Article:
The United Arab Emirates (UAE) Tuesday quickly debunked claims by Qatar Petroleum (QP) that the Qatari state-run company and Abu Dhabi agreed to continue collaboration in operating Al-Bunduq oil field, push-backs which show that the Gulf crisis is not abating.
A source in the UAE’s Supreme Petroleum Council pointed out, in a statement carried by state-run news agency WAM, that the two now rivals never reached any such an agreement and that there has never been engagement between the two states.
“There is no commercial or trading relationship being established between the UAE and Qatar by the extension of this concession,” the source was quoted as saying.
QP earlier Tuesday said it was delighted to announce a new concession agreement with Abu Dhabi to continue development and operation of the oil field shared by both parties.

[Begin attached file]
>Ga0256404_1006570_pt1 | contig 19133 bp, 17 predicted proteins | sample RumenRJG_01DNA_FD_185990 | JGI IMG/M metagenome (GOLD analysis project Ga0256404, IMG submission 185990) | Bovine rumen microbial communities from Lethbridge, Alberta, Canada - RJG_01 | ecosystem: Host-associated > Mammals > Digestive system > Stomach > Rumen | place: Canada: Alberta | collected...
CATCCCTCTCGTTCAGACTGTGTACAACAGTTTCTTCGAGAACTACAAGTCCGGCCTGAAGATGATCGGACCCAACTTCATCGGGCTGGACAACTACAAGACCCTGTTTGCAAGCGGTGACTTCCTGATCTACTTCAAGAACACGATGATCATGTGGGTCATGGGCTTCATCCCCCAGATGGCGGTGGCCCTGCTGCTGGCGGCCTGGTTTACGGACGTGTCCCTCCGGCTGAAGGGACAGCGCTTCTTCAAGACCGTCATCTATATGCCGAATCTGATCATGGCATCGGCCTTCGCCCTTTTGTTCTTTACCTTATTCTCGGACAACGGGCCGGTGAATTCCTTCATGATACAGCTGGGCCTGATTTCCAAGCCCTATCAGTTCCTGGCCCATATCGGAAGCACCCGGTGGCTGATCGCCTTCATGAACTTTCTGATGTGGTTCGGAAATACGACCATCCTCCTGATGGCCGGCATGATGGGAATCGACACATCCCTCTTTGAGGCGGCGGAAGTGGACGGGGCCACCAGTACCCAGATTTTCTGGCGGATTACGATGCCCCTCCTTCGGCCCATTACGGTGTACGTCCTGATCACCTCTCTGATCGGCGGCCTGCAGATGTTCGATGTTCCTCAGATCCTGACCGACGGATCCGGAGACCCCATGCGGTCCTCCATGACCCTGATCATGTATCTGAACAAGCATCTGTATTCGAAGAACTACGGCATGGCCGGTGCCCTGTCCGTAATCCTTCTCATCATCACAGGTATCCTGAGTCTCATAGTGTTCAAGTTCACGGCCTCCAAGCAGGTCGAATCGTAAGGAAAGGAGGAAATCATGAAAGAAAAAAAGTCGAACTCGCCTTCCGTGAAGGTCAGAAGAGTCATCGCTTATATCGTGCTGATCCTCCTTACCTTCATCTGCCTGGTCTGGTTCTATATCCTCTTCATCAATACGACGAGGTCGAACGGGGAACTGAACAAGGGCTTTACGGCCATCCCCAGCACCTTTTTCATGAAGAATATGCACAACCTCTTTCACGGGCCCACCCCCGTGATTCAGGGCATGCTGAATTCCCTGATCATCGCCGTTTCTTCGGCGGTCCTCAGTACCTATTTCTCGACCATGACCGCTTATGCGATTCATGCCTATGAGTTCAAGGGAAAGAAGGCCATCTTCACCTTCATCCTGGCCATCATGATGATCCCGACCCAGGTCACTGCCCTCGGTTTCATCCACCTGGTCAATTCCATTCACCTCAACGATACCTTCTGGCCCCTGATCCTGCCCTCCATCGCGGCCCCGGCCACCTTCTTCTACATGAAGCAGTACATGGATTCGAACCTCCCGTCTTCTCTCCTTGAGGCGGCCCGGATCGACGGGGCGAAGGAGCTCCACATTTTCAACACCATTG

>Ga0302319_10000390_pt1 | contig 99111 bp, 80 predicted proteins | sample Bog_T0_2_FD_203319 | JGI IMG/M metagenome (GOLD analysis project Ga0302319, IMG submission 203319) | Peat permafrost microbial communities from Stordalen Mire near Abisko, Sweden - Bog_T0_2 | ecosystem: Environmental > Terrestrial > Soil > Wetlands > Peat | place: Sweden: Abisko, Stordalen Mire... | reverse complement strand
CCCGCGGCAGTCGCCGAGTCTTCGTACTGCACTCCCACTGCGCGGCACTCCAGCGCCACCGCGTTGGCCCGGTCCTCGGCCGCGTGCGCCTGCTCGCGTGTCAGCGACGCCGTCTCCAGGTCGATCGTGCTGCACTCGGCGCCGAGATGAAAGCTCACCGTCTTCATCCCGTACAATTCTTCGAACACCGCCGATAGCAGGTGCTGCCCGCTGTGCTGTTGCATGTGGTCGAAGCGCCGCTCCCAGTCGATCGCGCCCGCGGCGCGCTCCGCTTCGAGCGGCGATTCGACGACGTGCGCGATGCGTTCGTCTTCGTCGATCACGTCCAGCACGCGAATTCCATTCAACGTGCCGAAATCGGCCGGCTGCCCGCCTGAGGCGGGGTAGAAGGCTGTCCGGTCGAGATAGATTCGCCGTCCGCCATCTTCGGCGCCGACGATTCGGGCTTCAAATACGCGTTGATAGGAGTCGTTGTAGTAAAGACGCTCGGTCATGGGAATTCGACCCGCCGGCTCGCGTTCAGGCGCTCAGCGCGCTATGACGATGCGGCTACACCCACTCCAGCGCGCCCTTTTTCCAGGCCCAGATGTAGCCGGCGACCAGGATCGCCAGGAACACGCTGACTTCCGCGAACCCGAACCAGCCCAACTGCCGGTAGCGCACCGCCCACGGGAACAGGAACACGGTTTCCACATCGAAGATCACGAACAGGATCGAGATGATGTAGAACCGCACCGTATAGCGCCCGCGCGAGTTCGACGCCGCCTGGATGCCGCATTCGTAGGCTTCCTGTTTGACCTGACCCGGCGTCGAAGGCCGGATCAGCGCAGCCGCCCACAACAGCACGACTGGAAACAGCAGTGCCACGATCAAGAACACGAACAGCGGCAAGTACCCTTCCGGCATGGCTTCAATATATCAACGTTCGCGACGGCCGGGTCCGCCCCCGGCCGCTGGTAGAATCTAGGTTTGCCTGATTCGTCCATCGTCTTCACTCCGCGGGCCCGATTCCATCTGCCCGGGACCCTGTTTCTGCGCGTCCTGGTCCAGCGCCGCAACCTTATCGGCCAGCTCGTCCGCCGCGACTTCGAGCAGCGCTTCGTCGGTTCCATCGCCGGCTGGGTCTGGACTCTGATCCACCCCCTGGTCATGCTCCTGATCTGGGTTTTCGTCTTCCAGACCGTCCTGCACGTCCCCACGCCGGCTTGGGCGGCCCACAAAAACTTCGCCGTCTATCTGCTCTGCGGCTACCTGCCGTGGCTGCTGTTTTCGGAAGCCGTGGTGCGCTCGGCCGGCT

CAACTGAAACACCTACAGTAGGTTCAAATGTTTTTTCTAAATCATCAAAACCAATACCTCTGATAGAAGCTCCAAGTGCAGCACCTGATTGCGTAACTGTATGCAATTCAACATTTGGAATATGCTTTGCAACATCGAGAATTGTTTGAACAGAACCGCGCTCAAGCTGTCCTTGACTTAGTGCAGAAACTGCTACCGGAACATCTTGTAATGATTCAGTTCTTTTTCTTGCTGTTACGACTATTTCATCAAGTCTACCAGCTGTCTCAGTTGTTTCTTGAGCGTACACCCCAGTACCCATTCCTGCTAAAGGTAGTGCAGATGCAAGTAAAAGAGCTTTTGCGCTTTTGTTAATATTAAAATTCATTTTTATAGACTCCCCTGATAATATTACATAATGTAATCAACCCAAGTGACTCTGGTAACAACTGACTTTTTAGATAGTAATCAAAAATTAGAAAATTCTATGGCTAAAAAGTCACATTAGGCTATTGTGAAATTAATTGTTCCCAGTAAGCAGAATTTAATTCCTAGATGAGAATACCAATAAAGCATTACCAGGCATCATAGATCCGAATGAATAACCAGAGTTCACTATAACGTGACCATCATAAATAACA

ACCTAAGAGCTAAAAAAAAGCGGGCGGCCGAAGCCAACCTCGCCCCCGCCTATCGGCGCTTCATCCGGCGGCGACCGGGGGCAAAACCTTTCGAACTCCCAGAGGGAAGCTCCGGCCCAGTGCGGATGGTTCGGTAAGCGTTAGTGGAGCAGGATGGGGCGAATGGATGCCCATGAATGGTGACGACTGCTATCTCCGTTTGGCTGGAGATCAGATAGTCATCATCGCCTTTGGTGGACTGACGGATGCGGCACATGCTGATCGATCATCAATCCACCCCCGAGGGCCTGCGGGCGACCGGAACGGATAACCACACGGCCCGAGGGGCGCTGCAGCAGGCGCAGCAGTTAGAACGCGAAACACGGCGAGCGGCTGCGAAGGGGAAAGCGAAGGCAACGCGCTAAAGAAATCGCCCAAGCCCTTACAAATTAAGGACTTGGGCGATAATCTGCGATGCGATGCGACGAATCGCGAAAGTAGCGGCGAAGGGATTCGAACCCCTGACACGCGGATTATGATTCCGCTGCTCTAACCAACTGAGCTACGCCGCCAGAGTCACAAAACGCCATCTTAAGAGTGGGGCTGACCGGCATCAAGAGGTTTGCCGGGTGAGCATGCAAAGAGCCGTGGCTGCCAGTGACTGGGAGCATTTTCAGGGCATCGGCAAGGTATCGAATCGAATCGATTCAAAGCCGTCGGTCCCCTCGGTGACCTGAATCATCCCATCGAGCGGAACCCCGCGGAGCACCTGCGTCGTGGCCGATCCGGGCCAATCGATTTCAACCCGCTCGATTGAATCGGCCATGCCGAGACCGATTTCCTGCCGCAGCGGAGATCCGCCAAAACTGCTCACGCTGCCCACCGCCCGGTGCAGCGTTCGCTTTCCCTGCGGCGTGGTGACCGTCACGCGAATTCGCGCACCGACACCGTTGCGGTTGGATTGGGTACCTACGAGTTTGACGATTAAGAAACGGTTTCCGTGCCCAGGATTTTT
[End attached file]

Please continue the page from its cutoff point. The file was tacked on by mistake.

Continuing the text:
A Japanese company is the operator of the oil field approved by both Qatar and Abu Dhabi.
Qatar since June has been facing a regional isolation after its neighbors Saudi Arabia, the UAE, Bahrain plus Egypt severed their diplomatic ties over accusations that the tiny gas-rich country sponsors terrorism. The four also imposed a sea, air and ground blockade on Doha.
The diplomatic row has however recently shifted to a rather bilateral feud between Qatar and the UAE. The two have traded several accusations.
Despite the blockade, Qatar still supplies the UAE with two billion cubic feet of gas every day, al Jazeera reports.